It's all about having right tools and toys
A dry winter followed by an early, warm spring sent us into a frenzy of growing and mowing, weeding and seeding, edging and hedging. It also jump-started our annual quest of gathering essential toys and tools for upcoming summer outings.
It’s the annual season of “Be Prepared.” There’s a bit of the Boy Scout in all of us, and nothing brings out that trait like getting ready for driving, boating, hiking, biking, cooking, camping, hunting, fishing or skiing, to name a few.
For men — I don’t mean to be sexist here, but I can only write about what I know — the distinction between toys and tools can become pretty blurry. Old toys might still work, but sometimes it’s impossible to resist the urge to add a few “must-haves” to the mix. For some, it’s boats and motors, rods and reels; for others, it’s specialized clothing and accessories for all manner of activities.
For all of us, it includes an endless array of gadgets, gizmos and doodads that cannot possibly be left behind, “just in case.”
One of the most fulfilling experiences a man can have is to produce exactly the right tool or substance to handle an unexpected challenge or circumstance. The more obscure the need, the better.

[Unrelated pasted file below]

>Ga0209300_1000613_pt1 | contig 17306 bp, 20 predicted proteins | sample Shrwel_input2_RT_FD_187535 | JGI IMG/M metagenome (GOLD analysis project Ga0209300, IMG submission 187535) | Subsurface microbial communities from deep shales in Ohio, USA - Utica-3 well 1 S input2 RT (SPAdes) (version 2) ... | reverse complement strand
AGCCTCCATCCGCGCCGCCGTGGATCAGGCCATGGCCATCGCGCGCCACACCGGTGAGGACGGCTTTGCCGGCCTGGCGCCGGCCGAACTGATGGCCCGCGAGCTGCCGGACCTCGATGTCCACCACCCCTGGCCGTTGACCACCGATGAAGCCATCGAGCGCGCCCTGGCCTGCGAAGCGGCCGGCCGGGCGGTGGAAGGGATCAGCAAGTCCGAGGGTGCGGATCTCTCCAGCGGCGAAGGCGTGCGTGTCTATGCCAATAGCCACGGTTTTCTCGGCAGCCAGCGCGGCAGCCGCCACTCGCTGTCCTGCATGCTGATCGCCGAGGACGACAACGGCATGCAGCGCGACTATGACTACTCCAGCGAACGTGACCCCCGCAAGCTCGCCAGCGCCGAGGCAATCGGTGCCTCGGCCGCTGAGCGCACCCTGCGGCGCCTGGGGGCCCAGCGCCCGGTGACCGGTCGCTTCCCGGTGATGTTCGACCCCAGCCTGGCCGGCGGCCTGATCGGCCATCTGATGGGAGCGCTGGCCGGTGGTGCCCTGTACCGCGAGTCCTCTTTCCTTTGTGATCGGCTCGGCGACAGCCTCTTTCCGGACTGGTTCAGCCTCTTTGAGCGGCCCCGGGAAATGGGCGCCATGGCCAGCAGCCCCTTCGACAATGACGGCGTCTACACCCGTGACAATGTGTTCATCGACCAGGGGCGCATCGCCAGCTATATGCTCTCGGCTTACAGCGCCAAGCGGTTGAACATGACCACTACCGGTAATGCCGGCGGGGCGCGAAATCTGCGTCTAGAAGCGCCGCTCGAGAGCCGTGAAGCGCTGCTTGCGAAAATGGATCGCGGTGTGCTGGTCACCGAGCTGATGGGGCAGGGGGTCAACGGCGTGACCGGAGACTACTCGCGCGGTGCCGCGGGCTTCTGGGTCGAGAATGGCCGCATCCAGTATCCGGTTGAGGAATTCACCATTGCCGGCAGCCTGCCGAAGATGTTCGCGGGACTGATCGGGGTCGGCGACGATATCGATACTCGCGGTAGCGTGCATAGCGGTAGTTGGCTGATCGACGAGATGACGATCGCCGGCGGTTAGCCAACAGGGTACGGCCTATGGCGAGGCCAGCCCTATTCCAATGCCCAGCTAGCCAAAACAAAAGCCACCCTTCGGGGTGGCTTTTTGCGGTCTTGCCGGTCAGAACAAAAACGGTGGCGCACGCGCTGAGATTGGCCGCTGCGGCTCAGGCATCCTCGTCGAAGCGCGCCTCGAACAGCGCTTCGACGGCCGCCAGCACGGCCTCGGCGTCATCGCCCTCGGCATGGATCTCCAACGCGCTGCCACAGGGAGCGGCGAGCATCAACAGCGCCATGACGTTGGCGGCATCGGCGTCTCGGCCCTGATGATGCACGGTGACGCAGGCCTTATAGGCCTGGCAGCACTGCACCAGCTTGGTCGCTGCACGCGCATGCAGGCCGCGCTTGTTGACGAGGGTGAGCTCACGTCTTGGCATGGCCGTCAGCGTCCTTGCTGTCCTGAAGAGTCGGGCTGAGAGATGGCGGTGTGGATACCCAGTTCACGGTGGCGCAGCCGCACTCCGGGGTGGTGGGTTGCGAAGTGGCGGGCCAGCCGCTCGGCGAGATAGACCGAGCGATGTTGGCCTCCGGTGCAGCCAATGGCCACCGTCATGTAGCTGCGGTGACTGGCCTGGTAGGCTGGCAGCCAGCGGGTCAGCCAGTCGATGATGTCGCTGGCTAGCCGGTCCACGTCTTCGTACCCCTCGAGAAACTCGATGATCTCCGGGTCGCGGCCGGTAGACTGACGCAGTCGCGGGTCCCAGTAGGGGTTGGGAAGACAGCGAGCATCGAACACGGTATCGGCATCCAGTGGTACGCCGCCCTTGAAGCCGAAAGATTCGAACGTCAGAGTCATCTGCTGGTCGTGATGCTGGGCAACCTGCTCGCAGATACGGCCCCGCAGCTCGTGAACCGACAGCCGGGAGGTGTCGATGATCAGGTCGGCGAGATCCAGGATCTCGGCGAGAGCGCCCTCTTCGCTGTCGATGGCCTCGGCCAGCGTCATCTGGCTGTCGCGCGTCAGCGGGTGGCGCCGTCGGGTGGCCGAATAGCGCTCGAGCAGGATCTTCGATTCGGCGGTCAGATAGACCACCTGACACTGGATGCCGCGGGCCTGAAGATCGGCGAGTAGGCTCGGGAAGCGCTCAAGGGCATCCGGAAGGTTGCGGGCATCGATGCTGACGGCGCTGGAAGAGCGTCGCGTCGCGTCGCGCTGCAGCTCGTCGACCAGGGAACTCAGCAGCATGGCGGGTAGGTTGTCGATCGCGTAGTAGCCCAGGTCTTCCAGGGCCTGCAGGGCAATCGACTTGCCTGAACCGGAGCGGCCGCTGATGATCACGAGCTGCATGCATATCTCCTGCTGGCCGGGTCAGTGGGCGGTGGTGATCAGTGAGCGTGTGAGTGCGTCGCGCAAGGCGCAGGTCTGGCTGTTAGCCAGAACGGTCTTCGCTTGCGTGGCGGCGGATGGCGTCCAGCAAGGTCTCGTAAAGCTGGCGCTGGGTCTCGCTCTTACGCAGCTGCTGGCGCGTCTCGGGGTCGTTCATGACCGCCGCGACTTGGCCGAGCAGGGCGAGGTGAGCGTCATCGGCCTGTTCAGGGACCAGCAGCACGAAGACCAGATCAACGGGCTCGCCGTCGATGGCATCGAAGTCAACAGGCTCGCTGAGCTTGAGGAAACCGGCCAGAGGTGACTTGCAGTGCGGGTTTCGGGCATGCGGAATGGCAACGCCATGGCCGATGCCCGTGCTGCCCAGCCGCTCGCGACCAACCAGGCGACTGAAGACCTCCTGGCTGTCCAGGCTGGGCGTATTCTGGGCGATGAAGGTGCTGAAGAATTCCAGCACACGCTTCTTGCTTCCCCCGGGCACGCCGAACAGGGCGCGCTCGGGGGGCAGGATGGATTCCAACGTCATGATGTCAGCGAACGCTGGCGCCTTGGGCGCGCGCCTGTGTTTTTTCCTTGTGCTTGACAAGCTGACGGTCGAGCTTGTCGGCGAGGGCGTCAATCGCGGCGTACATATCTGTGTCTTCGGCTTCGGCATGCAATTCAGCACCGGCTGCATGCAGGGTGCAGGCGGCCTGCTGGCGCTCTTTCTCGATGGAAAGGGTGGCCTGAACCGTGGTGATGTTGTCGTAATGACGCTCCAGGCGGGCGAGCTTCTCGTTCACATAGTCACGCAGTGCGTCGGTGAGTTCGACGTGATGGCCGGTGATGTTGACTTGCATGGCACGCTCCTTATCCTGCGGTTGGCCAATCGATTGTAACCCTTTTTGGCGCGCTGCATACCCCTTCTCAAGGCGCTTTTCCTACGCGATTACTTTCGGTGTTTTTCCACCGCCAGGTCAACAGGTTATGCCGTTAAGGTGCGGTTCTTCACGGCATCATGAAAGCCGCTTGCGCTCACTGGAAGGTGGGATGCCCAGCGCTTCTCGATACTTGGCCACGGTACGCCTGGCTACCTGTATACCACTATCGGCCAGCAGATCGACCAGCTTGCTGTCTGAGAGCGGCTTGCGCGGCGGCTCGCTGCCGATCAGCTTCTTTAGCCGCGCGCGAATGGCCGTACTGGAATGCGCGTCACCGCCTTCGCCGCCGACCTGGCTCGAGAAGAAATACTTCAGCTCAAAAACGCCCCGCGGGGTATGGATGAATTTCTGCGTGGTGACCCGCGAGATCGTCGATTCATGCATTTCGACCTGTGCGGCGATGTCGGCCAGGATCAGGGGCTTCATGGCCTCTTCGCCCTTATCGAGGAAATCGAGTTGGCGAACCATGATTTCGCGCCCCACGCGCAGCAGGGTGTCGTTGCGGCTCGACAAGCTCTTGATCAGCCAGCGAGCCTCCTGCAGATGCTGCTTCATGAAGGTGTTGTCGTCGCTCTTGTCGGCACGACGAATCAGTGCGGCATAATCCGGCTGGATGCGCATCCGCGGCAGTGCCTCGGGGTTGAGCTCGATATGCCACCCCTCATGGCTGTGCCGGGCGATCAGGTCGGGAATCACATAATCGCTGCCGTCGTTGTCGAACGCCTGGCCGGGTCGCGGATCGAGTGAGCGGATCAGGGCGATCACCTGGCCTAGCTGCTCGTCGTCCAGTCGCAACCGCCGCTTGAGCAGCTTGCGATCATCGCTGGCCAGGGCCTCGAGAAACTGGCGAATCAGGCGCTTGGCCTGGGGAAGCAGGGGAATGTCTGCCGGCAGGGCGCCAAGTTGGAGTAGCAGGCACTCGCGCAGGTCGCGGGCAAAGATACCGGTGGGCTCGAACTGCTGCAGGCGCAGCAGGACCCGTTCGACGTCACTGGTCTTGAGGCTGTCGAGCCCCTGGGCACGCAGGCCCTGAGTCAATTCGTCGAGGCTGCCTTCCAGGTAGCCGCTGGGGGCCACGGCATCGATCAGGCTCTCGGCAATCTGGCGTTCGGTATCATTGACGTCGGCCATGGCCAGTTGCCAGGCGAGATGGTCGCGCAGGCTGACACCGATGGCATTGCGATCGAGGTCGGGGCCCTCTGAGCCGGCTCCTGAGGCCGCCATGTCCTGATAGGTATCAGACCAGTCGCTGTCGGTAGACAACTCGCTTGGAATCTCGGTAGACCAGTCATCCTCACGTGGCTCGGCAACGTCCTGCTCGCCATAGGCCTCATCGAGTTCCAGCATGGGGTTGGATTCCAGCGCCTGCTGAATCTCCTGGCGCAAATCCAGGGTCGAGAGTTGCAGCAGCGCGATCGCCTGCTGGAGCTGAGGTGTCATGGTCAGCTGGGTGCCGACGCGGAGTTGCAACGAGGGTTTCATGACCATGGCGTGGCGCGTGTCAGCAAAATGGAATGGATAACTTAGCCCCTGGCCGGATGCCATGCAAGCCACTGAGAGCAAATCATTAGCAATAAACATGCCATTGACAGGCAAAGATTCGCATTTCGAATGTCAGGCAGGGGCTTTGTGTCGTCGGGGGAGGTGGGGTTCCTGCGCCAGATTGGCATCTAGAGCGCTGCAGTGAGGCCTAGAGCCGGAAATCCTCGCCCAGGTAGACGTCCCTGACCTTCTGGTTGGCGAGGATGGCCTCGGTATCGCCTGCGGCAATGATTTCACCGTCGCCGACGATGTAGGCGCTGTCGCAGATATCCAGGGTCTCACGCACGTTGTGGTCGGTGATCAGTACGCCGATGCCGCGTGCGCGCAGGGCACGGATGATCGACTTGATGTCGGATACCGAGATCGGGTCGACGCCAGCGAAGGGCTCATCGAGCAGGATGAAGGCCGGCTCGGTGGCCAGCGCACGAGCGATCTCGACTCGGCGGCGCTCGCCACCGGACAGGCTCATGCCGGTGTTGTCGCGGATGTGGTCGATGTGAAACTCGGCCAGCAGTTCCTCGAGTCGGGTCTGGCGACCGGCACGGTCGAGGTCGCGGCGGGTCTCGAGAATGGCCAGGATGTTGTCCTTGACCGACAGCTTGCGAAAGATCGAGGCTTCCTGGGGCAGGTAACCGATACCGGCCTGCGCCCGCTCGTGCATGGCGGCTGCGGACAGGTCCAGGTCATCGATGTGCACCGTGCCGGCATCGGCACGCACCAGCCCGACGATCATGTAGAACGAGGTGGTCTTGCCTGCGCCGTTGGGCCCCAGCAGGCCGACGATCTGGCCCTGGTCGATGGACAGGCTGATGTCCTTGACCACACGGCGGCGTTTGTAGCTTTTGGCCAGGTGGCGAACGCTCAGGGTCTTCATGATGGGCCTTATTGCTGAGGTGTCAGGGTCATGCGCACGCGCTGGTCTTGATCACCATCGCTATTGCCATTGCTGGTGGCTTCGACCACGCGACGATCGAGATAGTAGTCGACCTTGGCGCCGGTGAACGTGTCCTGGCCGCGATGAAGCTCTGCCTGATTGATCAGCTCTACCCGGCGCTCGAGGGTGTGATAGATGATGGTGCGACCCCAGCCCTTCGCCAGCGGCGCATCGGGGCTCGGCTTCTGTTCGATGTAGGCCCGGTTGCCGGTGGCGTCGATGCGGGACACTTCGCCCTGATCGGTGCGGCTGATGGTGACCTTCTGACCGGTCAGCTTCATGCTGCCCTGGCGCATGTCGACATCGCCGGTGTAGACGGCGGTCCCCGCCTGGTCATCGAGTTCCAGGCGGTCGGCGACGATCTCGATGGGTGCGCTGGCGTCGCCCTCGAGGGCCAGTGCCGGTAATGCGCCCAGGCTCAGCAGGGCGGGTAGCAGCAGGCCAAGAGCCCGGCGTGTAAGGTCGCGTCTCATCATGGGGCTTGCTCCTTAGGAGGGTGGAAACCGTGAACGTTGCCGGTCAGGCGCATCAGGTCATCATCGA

If some guest on a seashore outing expresses a sudden craving for sautéed razor clams, the true Boy Scout will respond, “Oh, I have two clam fillets on dry ice in my pack; hold this while I grab my travel wok.”
When your only screw or nut falls into a tiny crevice of the engine compartment, naturally you want to pull out that telescoping rod with a small magnet on the tip.
Snake-bite kit? Of course. Bungee cords? Wouldn’t leave home without them. Flare gun? You never know when a bear might come out of the woods.
And of course, in today’s world of high-tech electronics, there are dozens if not hundreds of new opportunities for having “the solution” at hand. I have a bubble-level app on my smart phone, just waiting for the time when something absolutely has to be exactly level.
I finally used my jeweler’s screwdriver set a few years ago, drying out the digital camera I had dropped into the river. It was my “a-ha moment” of the trip.
Note to self: Get one of those waterproof cameras for this summer, “just in case.”
Jeb Bladine can be reached at email@example.com or 503-687-1223.